The cost of gasoline has skyrocketed across the U.S. Oil prices have been more expensive in recent weeks due to the war happening between Russia and Ukraine. As talks of a ceasefire become more serious, oil prices are beginning to drop. Has the U.S. learned its lesson about being overly dependent on oil from other countries? Let’s take a look at what current discourse is saying.

Short Term Reprieve

There hasn’t actually been any real progress made on securing a significant amount of additional oil. However, as Russia and Ukraine sit down and more seriously discuss a ceasefire, it seems as though the world is cautiously optimistic. As these negotiations have progressed, oil has dropped below $100. An article written for aljazeera.com elaborates further saying, “The negotiations between the two countries are driving prices lower in the near term as markets are “much more sensitive to sentiment than actual supply and demand calculation,” said Rebecca Babin, senior energy trader at CIBC Private Wealth Management.”

Risks to Demand


The U.S. receives a large portion of its oil from Russia. From the beginning, Russia has been warned of harsh sanctions should they continue down the path that leads to war. This put the U.S. in a position where they couldn’t rely on Russia to supply them with oil. Having to source it from other countries has led to a scarcity mindset and a drastic increase in prices.

Along with the risk to demand that stems from the Russia/Ukraine war, there are other factors to take into consideration as well. The above mentioned article goes on to say, “Risks to demand have also emerged with a resurgence of lockdown measures in China amid a surge of Covid-19 infections. The world’s largest importer of oil placed 17.5 million people in Shenzhen under a lockdown and forbade people in Jilin province to travel, the first time the country has sealed off an entire region since April 2020.”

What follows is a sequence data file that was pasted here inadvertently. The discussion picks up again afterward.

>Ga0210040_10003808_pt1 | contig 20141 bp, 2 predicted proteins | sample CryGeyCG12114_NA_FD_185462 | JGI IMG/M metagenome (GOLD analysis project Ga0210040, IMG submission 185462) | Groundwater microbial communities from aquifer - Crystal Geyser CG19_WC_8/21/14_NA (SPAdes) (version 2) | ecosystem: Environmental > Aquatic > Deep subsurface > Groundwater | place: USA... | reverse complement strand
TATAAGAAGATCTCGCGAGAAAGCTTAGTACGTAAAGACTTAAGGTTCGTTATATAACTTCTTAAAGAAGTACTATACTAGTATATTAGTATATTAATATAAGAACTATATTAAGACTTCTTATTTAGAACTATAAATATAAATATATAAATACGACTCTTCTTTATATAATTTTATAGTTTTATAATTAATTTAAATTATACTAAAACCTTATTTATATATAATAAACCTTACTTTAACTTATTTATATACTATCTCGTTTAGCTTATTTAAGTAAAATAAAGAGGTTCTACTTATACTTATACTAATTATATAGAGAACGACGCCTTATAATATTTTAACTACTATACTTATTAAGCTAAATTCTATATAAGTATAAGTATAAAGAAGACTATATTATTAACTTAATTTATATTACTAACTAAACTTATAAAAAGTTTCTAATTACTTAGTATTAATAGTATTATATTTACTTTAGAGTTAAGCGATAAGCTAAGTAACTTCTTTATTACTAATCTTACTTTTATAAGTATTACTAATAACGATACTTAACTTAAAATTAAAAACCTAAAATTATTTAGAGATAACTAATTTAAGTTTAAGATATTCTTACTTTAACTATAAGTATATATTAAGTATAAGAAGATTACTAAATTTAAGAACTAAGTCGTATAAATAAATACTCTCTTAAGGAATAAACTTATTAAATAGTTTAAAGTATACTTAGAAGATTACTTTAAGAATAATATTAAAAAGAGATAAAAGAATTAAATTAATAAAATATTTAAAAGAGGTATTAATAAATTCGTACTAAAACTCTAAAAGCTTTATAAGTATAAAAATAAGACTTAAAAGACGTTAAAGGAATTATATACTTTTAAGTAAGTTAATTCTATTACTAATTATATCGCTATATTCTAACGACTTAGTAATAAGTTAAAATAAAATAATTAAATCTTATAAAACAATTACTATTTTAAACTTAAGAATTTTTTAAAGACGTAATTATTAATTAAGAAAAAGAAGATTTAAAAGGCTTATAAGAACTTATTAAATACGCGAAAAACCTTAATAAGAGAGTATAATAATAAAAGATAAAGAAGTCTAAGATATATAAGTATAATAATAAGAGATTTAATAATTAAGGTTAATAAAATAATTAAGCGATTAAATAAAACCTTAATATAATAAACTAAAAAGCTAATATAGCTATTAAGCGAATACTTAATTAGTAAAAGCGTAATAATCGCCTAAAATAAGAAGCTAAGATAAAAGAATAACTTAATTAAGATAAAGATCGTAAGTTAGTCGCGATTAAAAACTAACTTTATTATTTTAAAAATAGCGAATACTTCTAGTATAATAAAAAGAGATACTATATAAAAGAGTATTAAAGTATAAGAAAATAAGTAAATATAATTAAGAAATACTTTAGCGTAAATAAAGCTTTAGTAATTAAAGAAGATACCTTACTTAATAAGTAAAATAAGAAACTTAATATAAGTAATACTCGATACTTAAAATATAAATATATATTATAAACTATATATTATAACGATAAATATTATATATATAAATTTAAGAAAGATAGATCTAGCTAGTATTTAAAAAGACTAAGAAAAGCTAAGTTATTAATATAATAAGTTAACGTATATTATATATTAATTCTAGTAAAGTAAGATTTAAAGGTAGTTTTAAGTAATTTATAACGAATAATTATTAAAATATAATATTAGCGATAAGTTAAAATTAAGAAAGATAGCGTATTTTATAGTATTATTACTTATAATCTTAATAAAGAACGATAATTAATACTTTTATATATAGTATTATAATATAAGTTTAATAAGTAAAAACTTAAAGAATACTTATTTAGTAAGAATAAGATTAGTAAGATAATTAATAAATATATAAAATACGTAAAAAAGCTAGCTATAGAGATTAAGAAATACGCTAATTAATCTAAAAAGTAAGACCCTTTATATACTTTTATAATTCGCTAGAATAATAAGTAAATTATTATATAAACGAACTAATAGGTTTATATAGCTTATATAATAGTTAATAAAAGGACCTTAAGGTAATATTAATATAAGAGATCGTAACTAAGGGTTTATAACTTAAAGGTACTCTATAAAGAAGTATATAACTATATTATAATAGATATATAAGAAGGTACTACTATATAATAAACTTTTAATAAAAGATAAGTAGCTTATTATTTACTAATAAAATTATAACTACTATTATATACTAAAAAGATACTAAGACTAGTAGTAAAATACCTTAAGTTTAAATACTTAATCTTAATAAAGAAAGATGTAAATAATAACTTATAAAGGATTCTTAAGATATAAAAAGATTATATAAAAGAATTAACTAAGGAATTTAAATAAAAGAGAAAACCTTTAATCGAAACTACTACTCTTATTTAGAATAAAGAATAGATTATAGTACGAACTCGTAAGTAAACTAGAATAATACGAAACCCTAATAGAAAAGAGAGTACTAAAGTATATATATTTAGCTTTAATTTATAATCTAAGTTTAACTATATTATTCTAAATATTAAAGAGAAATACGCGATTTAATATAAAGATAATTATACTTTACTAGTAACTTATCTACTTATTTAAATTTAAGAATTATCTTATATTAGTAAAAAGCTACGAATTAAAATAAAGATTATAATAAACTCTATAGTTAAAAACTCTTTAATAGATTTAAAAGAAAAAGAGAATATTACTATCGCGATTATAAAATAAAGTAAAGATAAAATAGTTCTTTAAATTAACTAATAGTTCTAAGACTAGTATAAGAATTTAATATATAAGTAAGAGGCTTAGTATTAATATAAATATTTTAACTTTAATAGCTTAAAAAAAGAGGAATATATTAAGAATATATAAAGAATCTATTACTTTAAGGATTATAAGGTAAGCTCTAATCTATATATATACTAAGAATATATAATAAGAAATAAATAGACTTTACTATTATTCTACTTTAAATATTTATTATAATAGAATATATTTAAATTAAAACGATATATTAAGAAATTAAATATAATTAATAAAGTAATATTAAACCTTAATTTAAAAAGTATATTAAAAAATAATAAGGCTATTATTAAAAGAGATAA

Another difficulty comes in the form of Iran. The U.S. was in talks with this country in order to secure a trade agreement. Iran told the U.S. they would happily solve the oil crisis if they could resume a conversation about restoring a nuclear deal. When the United States declined, negotiations dissolved pretty quickly. This is yet another reason that explains why gas prices have skyrocketed.

Future Ramifications

What changes can we expect after experiencing this extreme disruption to our oil supply chain? For starters, more resources will likely be spent on exploring alternative fuel options. Also, there will likely be a push to expand the number of countries the U.S. buys oil from. This will mean more negotiations with various countries- primarily in the Middle East.

You can’t put all your eggs into one basket as they say. At this time, it’s difficult to say if the U.S. is capable of adopting any long term solutions to their oil dependency.

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